All the RICO charges are dated May 25, 2020, the date George Floyd was murdered by Minneapolis Police Officers. In previous bond hearings for Stop Cop City activists, Deputy Attorney General John Fowler argued that the Stop Cop City movement is directly connected to the George Floyd Uprising that took place over the summer of 2020. The indictment filing alleges that the autonomous zone created by protesters in the wake of the killing of Rayshard Brooks by Atlanta Police Department Officer Garrett Rolfe in a Wendy’s parking lot is also connected to the Stop Cop City Movement.
Scott McAfee, the judge originally assigned to the RICO case, recused himself Tuesday. McAfee’s recusal filing stated he had, “regularly collaborated with the Prosecution Division of the Georgia Attorney General’s Office and discussed aspects of the investigation that led to this indictment,” while in his previous role with the Georgia Office of Inspector General (OIG).
According to their website, “the State of Georgia Office of the Inspector General promotes transparency and accountability in state government.” It is unclear why McAfee was collaborating with the Attorney General’s Office while working within the Inspector General’s office.
Greg Bluestein of the Atlanta Journal Constitution reported that the grand jury used to indict former President Donald Trump and his associates on RICO charges in August was also used to indict the Stop Cop City activists. While Trump’s indictments are being prosecuted by Fulton County District Attorney (DA) Fani Willis, the Fulton DA’s office does not appear to be prosecuting the Stop Cop City RICO cases.
The Fulton RICO cases are not the only cases the Georgia Attorney General’s Office will be prosecuting against Stop Cop City activists. In June, DeKalb County DA Sherry Boston announced that her office was withdrawing from the prosecution of 42 cases related to the Stop Cop City Movement. “It is clear to both myself and the Attorney General that we have fundamentally different prosecution philosophies,” Boston told WABE’s Rose Scott.
Boston stated she did not believe charges would hold up against all the protesters and said her office would “only proceed on cases that I believe I can make beyond a reasonable doubt.”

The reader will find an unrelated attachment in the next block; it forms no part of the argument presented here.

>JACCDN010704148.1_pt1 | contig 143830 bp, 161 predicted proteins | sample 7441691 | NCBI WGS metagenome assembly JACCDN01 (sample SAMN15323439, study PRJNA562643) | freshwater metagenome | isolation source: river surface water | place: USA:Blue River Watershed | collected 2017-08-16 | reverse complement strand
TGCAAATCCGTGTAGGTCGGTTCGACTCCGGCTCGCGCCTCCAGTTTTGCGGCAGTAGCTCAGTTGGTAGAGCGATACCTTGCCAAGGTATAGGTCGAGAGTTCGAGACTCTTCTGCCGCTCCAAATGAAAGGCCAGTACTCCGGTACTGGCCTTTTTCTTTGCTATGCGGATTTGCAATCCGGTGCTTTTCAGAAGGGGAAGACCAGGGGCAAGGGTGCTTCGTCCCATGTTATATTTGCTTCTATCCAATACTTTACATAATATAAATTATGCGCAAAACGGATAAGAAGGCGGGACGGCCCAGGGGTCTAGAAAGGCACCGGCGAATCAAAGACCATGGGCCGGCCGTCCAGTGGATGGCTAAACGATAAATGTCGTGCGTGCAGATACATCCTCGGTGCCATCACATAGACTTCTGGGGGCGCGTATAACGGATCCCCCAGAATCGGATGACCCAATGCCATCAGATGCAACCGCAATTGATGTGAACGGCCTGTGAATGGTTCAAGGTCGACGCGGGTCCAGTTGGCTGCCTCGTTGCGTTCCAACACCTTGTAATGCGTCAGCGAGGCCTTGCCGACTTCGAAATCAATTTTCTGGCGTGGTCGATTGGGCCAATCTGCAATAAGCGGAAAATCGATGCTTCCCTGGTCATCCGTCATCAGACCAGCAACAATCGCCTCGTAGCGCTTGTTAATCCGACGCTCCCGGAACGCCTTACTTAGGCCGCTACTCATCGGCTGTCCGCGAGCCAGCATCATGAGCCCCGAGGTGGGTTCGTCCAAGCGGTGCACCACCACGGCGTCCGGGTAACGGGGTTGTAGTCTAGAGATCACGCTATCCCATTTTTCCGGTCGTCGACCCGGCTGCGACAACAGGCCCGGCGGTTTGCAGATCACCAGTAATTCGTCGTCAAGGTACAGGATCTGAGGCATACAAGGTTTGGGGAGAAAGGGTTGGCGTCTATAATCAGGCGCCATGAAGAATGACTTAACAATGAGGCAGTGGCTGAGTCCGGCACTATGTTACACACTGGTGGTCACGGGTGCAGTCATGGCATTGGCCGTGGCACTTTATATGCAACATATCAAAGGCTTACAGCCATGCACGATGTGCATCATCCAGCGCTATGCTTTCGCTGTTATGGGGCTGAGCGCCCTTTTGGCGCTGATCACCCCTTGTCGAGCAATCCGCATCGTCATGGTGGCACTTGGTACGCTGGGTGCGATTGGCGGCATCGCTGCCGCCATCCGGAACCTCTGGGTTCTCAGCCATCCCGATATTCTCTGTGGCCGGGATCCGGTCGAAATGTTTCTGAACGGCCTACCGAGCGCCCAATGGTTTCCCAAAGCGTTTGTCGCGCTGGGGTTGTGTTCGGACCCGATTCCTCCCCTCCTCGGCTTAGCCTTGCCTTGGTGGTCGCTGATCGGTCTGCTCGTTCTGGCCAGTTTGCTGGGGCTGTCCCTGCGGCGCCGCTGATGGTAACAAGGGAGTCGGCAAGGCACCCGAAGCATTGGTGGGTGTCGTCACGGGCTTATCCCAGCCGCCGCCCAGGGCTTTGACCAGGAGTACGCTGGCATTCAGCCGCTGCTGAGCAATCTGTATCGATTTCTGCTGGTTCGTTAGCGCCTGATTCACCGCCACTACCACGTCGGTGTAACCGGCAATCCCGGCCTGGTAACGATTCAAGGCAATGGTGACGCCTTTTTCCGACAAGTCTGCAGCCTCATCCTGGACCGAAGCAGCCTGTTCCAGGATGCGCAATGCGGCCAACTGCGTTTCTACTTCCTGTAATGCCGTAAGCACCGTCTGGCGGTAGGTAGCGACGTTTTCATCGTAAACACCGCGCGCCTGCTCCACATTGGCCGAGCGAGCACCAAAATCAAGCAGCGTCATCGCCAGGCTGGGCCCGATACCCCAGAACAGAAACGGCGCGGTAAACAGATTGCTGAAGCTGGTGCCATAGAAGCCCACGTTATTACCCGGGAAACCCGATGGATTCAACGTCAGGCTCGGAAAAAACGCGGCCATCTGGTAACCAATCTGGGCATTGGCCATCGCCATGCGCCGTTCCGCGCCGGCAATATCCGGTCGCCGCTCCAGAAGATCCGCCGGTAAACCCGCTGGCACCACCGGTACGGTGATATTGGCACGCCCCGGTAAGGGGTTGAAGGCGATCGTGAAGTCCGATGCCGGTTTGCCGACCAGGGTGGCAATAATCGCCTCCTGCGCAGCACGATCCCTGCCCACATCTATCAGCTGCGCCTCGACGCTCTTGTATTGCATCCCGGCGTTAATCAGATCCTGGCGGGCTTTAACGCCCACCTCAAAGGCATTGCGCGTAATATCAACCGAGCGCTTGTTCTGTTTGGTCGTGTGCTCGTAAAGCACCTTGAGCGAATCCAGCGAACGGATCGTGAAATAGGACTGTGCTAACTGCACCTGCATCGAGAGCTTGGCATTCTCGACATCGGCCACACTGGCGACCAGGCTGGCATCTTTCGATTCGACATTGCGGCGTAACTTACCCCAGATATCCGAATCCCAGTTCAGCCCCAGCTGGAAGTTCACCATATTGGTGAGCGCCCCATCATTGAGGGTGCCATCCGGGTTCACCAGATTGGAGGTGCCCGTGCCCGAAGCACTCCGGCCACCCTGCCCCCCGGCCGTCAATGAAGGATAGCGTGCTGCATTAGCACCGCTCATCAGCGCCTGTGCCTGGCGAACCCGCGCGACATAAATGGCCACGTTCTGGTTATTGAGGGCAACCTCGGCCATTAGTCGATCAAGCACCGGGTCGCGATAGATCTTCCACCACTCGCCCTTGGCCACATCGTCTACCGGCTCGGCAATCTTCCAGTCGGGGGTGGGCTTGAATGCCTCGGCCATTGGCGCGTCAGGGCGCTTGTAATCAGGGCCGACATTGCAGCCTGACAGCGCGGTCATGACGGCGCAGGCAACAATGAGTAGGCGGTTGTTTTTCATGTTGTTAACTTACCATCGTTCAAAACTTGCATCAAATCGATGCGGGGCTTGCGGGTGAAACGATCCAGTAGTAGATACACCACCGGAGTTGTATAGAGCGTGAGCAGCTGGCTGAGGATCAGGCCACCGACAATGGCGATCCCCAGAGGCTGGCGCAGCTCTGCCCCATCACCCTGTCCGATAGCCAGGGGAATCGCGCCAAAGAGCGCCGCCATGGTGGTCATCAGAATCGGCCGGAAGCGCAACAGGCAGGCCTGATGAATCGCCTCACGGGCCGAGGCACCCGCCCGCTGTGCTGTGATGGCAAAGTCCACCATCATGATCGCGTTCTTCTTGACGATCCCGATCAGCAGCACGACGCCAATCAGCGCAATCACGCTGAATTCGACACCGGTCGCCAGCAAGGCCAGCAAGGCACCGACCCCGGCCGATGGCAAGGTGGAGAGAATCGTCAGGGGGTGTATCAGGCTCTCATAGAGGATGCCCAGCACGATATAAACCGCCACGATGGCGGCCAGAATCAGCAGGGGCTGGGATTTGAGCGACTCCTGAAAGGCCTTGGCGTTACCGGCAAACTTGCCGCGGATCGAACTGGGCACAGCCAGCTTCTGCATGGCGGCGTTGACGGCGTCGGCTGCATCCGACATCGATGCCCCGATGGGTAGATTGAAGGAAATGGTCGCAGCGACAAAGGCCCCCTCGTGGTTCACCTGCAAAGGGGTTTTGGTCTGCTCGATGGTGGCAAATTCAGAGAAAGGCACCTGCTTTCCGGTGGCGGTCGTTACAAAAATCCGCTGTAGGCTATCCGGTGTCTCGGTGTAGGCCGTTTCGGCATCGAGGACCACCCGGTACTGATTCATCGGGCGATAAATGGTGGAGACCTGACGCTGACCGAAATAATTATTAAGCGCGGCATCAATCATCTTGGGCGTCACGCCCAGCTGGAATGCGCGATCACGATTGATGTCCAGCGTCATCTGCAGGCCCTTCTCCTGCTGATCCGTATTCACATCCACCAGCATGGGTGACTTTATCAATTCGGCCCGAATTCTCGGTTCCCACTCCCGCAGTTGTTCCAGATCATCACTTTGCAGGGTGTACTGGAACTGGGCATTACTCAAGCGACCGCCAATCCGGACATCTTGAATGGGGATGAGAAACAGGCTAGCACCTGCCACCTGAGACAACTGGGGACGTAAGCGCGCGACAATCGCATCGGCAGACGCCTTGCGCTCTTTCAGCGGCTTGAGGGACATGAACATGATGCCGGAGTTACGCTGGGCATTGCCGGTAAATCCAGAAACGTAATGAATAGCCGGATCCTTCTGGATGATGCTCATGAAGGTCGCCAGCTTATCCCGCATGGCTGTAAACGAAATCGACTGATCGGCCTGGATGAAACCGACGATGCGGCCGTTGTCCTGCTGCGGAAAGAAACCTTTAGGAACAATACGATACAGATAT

The Cop City Vote Coalition – the organization behind a referendum effort that seeks to cancel the lease for the Atlanta Public Safety Training Center at the center of the Stop Cop City Movement — issued a press release condemning the indictments, which they called “authoritarian.”
“The Cop City Vote coalition strongly condemns these anti-democratic charges,” said the press release. “We will not be intimidated by power-hungry strongmen, whether in City Hall or the Attorney General’s office. [Georgia Attorney General] Chris Carr may try to use his prosecutors and power to build his gubernatorial campaign and silence free speech, but his threats will not silence our commitment to standing up for our future, our community, and our city.”
The Southern Center for Human Rights (SCHR) issued a call for lawyers to represent those facing RICO indictments.
“We are urgently seeking licensed Georgia attorneys available to represent community members and fulfill our mission to protect the right to dissent,” SCHR announced on the X platform.
None of the 61 individuals indicted have been arrested on the new charges as of Tuesday afternoon.
The Atlanta Community Press Collective (ACPC) is an abolitionist, not-for-profit media collective. ACPC’s goal is to make the day to day workings of local government accessible to the public and to provide an independent voice in a local media landscape increasingly dominated by corporate interests.